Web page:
Leaders Must Stop Subsidizing Fossil Fuels

After extending the COP26 climate negotiations an extra day, world leaders still fell short of a meaningful plan to save the world from global warming and climate change. Instead, most large nations are still hung up on the economics and politics of the apocalypse.

Nearly 200 countries met in Glasgow, Scotland last week. After nonstop smoke and mirrors, they adopted an outcome document that ignores global dynamics. According to the UN Secretary-General, the new pledge “reflects the interests, the contradictions, and the state of political will in the world today.” It was, in the end, an agreement of compromise. Crisis capitalism is gaining speed.

While the Glasgow Climate Pact firms up the global commitment to accelerate action on climate this decade, it left many wondering if this deal is enough to limit global warming to 1.5°C over pre-industrial levels.

The Glasgow Climate Pact, calls on 197 countries to report their progress towards more climate ambition next year, at COP27, set to take place in Egypt.

COP26 President Alok Sharma struggled to hold back tears following the announcement of a last-minute change to the pact, by China and India, softening language about “the phase-out of unabated coal power and of inefficient subsidies for fossil fuels.” That language was revised to include a “phase down” of coal use, not an abolishment.

By other terms of the wide-ranging set of decisions, resolutions and statements that make up the outcome of COP26, governments were among other things, asked to provide tighter deadlines for updating their plans to reduce emissions. The agreement also emphasizes the need to mobilize climate finance to reach the level needed to achieve the goals of the Paris Agreement.

“It is an important step but is not enough,” said United Nations Secretary-General António Guterres. “Our fragile planet is hanging by a thread. We are still knocking on the door of climate catastrophe. It is time to go into emergency mode — or our chance of reaching net-zero will itself be zero.”

The UN chief said that it is time to end fossil fuel subsidies, phasing out coal, putting a price on carbon, protecting vulnerable communities, and delivering the $100 billion climate finance commitment.

“We did not achieve these goals at this conference. But we have some building blocks for progress,” he said. Mr. Guterres also had a message to young people, indigenous communities, women leaders, and all those leading the charge on climate action.

“I know you are disappointed. But the path of progress is not always a straight line. Sometimes there are detours. Sometimes there are ditches. But I know we can get there. We are in the fight of our lives, and this fight must be won. Never give up. Never retreat. Keep pushing forward”.

There is also fear, particularly from indigenous communities and civil society, that the agreement is too little and too late.

“We are drowning in promises,” said Vanessa Nakate, a climate activist from Uganda said. “Only immediate and drastic action will pull us back from the abyss.”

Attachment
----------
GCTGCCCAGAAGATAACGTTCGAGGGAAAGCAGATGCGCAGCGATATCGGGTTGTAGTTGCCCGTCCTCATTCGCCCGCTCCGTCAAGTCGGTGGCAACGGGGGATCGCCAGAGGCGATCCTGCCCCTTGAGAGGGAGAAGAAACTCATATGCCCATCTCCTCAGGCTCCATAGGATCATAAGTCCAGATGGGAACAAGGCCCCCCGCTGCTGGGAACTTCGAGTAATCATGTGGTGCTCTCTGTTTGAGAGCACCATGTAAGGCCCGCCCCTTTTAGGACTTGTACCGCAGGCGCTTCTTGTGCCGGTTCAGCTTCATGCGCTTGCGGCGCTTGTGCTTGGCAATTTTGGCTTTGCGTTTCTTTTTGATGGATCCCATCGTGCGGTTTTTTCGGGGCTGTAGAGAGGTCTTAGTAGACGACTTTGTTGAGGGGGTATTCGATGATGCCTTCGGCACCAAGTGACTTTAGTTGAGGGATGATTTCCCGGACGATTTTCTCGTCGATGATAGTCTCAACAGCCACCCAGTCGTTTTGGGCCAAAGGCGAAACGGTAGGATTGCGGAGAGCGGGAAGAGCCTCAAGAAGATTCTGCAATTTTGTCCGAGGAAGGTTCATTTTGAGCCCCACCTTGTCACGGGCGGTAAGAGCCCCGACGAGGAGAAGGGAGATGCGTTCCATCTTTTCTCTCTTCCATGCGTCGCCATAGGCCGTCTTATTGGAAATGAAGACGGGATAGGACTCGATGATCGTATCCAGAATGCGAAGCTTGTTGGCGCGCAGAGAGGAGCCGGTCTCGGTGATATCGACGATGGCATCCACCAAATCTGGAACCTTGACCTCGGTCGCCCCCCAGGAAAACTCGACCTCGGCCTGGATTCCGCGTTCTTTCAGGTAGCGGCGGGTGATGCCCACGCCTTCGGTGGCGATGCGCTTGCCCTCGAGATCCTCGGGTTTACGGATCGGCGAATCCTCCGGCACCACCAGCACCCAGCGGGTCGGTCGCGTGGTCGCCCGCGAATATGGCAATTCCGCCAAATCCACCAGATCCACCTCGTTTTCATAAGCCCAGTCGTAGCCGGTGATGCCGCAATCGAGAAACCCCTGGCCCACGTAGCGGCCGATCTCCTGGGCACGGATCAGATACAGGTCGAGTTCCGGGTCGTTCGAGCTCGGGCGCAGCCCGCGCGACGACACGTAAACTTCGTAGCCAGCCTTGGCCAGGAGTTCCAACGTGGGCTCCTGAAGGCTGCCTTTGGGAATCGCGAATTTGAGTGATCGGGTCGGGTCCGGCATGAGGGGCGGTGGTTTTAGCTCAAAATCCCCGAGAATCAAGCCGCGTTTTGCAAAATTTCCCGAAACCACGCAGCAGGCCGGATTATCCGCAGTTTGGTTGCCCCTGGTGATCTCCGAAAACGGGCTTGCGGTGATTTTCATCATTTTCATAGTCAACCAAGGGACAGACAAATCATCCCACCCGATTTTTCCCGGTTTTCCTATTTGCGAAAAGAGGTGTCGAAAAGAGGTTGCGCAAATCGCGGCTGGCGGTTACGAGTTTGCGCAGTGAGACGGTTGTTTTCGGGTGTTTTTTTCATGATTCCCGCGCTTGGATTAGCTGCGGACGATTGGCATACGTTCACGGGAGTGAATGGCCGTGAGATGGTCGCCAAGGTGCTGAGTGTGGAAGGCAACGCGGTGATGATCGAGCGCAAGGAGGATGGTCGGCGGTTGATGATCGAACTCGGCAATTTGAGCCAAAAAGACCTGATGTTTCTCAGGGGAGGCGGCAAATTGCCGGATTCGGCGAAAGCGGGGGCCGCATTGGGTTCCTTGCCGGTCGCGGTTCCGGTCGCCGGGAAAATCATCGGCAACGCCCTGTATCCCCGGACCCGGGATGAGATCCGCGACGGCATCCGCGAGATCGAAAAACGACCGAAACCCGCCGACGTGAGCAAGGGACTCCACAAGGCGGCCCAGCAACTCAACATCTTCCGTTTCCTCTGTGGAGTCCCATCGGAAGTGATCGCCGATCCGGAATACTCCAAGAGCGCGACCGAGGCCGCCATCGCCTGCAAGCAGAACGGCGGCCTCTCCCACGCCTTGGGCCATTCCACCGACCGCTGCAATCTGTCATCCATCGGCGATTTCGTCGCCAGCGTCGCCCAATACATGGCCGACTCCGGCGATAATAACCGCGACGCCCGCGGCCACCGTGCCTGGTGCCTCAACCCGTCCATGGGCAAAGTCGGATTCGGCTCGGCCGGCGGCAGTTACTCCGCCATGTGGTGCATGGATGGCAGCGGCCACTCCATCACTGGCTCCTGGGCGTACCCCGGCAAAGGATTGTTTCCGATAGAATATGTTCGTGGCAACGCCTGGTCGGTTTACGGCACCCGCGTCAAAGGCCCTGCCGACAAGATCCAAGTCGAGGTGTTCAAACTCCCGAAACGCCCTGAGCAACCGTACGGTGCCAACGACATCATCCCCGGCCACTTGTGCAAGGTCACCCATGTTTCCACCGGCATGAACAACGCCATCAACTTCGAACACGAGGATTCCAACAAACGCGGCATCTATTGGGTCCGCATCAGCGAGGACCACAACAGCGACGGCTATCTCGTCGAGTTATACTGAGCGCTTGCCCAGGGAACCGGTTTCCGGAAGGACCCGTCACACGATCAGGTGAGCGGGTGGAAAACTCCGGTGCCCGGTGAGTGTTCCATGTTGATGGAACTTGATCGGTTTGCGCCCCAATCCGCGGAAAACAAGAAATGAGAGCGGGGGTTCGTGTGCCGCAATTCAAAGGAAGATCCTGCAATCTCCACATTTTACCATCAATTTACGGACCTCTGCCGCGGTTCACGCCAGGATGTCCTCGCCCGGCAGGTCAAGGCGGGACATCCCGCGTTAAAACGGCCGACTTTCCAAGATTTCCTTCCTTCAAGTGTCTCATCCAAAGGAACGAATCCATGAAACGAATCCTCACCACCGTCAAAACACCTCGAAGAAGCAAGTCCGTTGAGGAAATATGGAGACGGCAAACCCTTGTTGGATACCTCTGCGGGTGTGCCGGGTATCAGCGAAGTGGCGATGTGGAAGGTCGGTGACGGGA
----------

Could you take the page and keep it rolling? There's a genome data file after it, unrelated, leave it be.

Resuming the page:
Despite these concerns, some progress was made at COP26. A roadmap for updating Nationally Determined Contributions (NDCs) was produced – which the United Nations Environment Programme’s (UNEP’s) analysis shows fall short to meet the 1.5°C targets.

With new pledges from world governments, UNEP published an addendum to its 2021 Emissions Gap Report, demonstrating that new commitments are still not strong enough.

Coal was discussed. The term was used in a COP text for the first time. Unfortunately, the context is for a phase down instead of a phase out. Apparently some governments agreed to phase out subsidies for inefficient fossil fuels. These subsidies are blocking free-market solutions to alternative energy.

Beyond the political negotiations, the conference also brought together about 50,000 online and in-person participants to share innovative ideas and solutions and build partnerships. COP26 achievements include:

  • Delivering climate-friendly cooling;
  • Reducing methane emissions;
  • Calling for more ambition;
  • Boosting nature-based solutions;
  • Universities pledge to net-zero; and
  • Ending deforestation, protecting peatland ecosystems.

The United States and China pledged to boost climate cooperation over the next decade. In a joint declaration they said they had agreed to take steps on a range of issues, including methane emissions and a transition to clean energy. They also reiterated their commitment to keep the 1.5C goal alive.

More than 100 national governments, cities, states and major car companies signed the Glasgow Declaration on Zero-Emission Cars and Vans to end the sale of internal combustion engines by 2035 in leading markets, and by 2040 worldwide. At least 13 nations agreed to end the sale of fossil fuel powered heavy duty vehicles by 2040.

Meanwhile, 11 countries formed the Beyond Oil and Gas Alliance. Ireland, France, Denmark, and Costa Rica among others, as well as some subnational governments, launched this new alliance to end national oil and gas exploration and extraction.

In 1992, the UN developed the UN Framework Convention on Climate Change. In this pledge, nations agreed to stabilize greenhouse gas concentrations in the atmosphere to protect earth’s climate system. Since 1994, the UN has brought together nations for the Conference of the Parties (COP) to discuss goals and strategies. This year should have been the 27th annual summit, but the COVID pandemic postponed the conference. The goal is to minimize global warming and climate change.

Today, the treaty has 197 signatories. COP27 will take place in Sharm El-Sheikh, Egypt, November 7-18, 2022.

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